Delaware

Cup of Joe – 6/26/22

Dan Balz: “By overturning Roe v. Wade and ending the guaranteed right to abortion nationwide, the court’s newly entrenched conservative bloc has set the country on a course toward legal and political warfare destined to last for years, a conflict perhaps even more intense than the one that has raged since Roe was decided in 1973.”

“The implications of the court’s ruling are difficult to overstate and nearly impossible to predict. The immediate impact will be felt by millions of women in states that will now outlaw abortions in all or virtually all circumstances. But it could be felt as well by others who now fear their rights are in danger, particularly those in the LGBTQ community.”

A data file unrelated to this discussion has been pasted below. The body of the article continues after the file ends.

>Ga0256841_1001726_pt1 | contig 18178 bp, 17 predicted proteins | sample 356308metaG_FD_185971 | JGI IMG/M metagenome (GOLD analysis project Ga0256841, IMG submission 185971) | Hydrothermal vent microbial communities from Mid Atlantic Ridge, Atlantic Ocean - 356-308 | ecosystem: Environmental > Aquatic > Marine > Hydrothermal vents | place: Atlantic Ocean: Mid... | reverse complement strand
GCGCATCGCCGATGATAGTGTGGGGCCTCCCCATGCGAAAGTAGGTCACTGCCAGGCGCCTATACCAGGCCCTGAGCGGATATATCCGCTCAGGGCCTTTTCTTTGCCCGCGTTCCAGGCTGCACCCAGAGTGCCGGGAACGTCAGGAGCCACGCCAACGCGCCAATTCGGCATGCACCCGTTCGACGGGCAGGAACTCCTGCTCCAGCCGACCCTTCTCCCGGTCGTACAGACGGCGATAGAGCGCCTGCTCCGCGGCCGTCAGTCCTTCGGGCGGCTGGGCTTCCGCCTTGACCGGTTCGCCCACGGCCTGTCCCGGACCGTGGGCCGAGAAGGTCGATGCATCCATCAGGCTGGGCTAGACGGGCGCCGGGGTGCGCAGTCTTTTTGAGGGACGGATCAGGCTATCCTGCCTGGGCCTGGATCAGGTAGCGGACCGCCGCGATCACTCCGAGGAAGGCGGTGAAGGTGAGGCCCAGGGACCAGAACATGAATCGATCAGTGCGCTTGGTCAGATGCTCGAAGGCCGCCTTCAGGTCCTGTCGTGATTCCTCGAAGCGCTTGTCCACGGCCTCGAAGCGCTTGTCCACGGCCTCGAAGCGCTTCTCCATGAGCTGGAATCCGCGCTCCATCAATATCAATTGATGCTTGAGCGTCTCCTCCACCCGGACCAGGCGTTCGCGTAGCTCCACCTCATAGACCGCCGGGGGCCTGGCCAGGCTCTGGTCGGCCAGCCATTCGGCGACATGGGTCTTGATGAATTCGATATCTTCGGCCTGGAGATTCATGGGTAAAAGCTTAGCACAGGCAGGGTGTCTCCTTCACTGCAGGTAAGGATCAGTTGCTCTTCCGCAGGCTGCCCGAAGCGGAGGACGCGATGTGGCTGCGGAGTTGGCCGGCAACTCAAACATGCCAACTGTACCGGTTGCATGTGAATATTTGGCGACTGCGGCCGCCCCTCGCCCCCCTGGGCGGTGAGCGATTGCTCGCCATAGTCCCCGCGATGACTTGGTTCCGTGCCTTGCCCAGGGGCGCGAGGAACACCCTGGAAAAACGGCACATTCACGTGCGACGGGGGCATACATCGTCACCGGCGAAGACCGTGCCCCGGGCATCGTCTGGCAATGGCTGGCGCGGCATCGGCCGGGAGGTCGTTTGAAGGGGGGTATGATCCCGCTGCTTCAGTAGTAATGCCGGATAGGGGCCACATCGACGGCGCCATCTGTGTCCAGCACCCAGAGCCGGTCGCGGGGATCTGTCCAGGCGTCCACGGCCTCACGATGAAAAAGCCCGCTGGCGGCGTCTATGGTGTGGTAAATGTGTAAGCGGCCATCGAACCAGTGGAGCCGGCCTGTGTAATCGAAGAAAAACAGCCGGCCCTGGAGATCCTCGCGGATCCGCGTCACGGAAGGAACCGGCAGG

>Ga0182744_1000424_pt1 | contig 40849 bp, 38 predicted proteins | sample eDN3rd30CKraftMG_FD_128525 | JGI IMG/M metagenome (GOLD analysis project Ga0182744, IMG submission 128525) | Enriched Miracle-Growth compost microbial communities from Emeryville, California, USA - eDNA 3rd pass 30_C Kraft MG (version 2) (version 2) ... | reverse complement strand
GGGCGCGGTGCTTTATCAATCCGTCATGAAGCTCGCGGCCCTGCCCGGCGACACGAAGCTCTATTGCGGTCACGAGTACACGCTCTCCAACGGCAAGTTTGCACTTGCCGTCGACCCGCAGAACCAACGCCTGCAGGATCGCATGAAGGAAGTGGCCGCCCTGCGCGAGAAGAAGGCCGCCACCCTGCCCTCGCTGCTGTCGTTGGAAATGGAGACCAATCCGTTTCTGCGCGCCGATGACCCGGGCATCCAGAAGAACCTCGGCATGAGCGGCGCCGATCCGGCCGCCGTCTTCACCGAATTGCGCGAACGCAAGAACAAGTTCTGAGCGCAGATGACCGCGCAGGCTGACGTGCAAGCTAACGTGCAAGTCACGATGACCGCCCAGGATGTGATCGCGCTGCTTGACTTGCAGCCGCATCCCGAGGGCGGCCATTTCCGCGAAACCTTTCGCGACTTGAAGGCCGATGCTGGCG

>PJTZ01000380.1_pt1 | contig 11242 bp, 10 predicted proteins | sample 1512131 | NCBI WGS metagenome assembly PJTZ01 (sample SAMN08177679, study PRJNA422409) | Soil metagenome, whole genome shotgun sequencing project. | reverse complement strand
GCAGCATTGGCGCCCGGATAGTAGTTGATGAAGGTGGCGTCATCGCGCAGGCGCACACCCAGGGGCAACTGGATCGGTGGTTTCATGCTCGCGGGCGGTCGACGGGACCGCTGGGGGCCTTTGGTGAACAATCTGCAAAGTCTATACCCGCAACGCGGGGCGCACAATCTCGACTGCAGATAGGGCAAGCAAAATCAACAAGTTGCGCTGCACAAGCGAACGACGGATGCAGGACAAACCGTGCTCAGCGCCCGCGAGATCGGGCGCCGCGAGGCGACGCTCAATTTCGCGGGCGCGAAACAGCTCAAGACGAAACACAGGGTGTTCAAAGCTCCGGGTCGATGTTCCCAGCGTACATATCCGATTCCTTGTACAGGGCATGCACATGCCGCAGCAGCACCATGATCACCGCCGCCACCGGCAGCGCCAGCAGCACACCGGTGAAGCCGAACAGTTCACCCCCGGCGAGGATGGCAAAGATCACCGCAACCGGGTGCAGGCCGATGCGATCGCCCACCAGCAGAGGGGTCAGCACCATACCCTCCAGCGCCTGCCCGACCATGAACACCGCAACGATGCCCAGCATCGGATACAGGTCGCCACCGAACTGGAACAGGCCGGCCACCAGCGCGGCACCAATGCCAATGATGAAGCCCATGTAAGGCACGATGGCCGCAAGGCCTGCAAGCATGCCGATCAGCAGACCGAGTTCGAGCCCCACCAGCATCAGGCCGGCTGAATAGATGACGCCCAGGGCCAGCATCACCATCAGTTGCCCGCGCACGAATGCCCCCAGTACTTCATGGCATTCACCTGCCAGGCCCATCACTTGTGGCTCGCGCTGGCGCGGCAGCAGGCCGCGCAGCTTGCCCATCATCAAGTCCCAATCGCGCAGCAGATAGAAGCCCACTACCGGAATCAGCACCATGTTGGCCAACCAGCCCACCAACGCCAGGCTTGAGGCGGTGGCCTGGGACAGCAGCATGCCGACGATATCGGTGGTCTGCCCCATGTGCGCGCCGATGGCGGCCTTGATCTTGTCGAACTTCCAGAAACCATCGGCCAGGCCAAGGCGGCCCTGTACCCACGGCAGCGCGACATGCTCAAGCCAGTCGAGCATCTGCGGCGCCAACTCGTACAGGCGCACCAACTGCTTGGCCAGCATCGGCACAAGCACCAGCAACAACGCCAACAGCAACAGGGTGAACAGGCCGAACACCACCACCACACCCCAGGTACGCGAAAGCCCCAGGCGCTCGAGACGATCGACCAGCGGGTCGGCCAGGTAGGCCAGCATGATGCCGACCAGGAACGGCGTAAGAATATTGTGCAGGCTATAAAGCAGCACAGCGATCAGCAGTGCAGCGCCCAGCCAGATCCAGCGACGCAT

Washington Post: “It’s not clear whether Roe’s demise will give Biden a path to find his voice and re-energize his presidency, or will simply exacerbate the social divisions that have created such obstacles to governing.”

Politico: “After nearly seven months of deliberations, Roberts found precisely zero takers among his fellow justices for his incrementalist approach that would have avoided overruling Roe for now, but allowed Mississippi to impose a near ban on abortions after 15 weeks of pregnancy.”

“The court’s conservatives dismissed Roberts’ stance as unprincipled and impractical, while the liberal justices called it ‘wrong’ without detailing their objections.”

“Ultimately, Roberts’ opinion amounted to an afterthought that had no impact on the outcome of the case.”